Maggie MarkdaSilva finds new professional fulfillment in capturing oral histories
A teacher at local public and private schools for many years, Menlo Park resident Maggie MarkdaSilva found herself out of the classroom and at a crossroads. A walk with an old friend put her on her new path, capturing oral histories.
"After many years of teaching, I had this intuition that it was now 'my time,' and I took up some volunteer activities and started exercising regularly," she recalls. "In addition, I was curious about my father's early life and instead of just listening to him, I videotaped his recollections.
"When my friend asked me if I could do the same thing with her father — who has a really amazing life story — I told her that I felt unprepared and didn't want to waste his time.
"But, a seed was planted, and I took it upon myself to learn everything I could about doing oral histories. I read books and went to the Stanford Historical Society and started volunteering. When I felt better equipped, I went back to my friend and said, 'I'm still green, but I'm ready to interview your father.' She said, 'Let's get started.' And, that's how my first project began."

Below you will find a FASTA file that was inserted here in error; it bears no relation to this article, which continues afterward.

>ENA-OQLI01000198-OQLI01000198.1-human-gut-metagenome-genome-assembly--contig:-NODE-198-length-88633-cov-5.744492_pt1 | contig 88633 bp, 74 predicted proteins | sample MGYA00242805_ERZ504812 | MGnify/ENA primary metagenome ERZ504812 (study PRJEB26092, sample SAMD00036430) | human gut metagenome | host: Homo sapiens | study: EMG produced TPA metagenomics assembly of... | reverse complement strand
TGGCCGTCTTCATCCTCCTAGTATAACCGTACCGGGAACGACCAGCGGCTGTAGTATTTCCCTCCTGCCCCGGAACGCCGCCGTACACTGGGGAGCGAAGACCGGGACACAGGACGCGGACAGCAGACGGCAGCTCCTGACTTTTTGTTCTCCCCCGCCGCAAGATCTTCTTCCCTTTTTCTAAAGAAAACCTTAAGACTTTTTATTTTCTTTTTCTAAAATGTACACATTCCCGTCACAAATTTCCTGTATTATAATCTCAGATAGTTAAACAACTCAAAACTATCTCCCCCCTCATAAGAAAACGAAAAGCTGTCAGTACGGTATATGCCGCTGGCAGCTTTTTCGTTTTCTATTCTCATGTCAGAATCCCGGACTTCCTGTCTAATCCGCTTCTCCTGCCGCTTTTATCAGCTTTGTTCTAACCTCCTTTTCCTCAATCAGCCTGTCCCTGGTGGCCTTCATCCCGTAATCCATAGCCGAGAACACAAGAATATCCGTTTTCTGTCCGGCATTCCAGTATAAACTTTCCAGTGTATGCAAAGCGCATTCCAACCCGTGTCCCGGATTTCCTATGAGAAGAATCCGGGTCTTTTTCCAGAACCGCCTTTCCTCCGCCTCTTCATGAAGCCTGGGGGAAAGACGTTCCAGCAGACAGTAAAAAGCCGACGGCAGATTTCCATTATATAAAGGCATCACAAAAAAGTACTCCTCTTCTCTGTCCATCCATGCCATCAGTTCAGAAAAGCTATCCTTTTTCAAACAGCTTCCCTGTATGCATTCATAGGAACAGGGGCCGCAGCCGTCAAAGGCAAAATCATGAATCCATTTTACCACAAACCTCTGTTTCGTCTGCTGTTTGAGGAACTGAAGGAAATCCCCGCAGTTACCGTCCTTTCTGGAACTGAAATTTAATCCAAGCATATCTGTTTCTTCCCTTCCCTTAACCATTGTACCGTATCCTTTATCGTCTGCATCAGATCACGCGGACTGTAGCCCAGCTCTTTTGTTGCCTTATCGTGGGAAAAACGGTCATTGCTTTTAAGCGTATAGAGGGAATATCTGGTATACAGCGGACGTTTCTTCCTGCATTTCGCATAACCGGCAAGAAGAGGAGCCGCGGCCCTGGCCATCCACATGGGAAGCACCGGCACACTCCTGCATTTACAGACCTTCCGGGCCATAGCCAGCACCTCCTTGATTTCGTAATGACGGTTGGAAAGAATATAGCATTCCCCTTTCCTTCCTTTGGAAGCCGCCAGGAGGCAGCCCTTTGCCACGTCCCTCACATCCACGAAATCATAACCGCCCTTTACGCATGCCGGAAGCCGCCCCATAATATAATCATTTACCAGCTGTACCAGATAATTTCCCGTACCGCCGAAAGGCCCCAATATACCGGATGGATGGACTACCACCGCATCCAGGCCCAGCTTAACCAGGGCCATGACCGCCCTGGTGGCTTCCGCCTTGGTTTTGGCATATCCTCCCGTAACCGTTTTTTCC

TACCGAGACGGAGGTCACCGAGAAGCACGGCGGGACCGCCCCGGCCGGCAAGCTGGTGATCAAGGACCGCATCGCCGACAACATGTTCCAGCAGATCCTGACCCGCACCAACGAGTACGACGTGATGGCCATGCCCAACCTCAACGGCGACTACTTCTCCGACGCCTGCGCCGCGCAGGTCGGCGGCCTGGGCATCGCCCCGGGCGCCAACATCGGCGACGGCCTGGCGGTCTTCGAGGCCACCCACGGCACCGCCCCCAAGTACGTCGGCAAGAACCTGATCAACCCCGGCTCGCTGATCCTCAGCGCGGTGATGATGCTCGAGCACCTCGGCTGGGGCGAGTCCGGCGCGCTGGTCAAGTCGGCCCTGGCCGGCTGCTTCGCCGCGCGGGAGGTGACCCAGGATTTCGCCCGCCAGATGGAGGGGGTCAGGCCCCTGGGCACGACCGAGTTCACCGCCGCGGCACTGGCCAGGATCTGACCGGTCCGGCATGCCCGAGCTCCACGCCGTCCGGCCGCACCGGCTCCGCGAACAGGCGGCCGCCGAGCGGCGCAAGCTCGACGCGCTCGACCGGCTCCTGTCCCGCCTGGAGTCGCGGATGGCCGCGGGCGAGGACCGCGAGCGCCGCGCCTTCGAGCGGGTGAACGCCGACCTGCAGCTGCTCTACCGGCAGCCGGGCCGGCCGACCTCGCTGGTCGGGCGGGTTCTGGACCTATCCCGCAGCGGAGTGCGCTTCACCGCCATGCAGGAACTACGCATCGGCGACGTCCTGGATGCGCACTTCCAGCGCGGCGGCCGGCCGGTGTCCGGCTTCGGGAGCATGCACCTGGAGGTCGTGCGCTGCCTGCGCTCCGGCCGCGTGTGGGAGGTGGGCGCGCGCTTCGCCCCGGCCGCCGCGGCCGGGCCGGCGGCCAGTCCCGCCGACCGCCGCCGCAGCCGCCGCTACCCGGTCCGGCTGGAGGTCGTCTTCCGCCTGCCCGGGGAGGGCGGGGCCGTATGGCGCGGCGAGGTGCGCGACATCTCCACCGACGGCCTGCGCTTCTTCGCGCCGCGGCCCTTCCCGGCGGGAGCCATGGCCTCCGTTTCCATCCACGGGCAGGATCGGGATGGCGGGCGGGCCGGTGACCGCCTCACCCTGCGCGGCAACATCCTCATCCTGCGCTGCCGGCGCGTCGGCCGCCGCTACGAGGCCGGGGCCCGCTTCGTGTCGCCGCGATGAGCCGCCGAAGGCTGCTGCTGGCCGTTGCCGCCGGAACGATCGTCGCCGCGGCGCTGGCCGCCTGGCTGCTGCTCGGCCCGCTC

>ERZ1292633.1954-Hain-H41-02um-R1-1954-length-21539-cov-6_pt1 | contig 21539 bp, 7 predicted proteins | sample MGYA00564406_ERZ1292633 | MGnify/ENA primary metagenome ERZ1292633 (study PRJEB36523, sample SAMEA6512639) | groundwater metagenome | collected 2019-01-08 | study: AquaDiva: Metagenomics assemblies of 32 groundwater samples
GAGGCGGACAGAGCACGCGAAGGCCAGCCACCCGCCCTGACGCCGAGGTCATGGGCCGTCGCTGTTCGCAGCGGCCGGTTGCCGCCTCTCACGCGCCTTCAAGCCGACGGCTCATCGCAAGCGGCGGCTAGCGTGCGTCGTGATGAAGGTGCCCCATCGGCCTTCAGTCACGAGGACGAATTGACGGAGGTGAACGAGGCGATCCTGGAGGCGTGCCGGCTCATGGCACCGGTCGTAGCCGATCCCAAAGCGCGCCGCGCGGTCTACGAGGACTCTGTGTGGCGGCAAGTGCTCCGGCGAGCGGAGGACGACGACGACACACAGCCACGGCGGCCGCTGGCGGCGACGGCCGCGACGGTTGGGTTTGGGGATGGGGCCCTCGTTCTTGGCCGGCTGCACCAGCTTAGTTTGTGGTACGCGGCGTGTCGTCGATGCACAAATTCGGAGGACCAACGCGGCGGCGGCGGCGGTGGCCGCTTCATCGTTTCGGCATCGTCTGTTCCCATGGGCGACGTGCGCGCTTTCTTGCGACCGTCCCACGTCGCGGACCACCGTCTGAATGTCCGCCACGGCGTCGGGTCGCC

Now that she's officially in business, Maggie has created a new website
that explains more about what she calls "narrative histories" and answers common questions. She works on three or four projects at a time, usually engaged for her services by an adult child. How the interviews are conducted vary with the person and circumstance, sometimes spread out over a one-week period and other times at a regular monthly appointment.
"When I first started out, it didn't occur to me how affirming compiling people's histories would be," she said. "It's a real cause for celebration — a platform for remembrances and reminisces. It's very meaningful work."
Photo by Scott R. Kline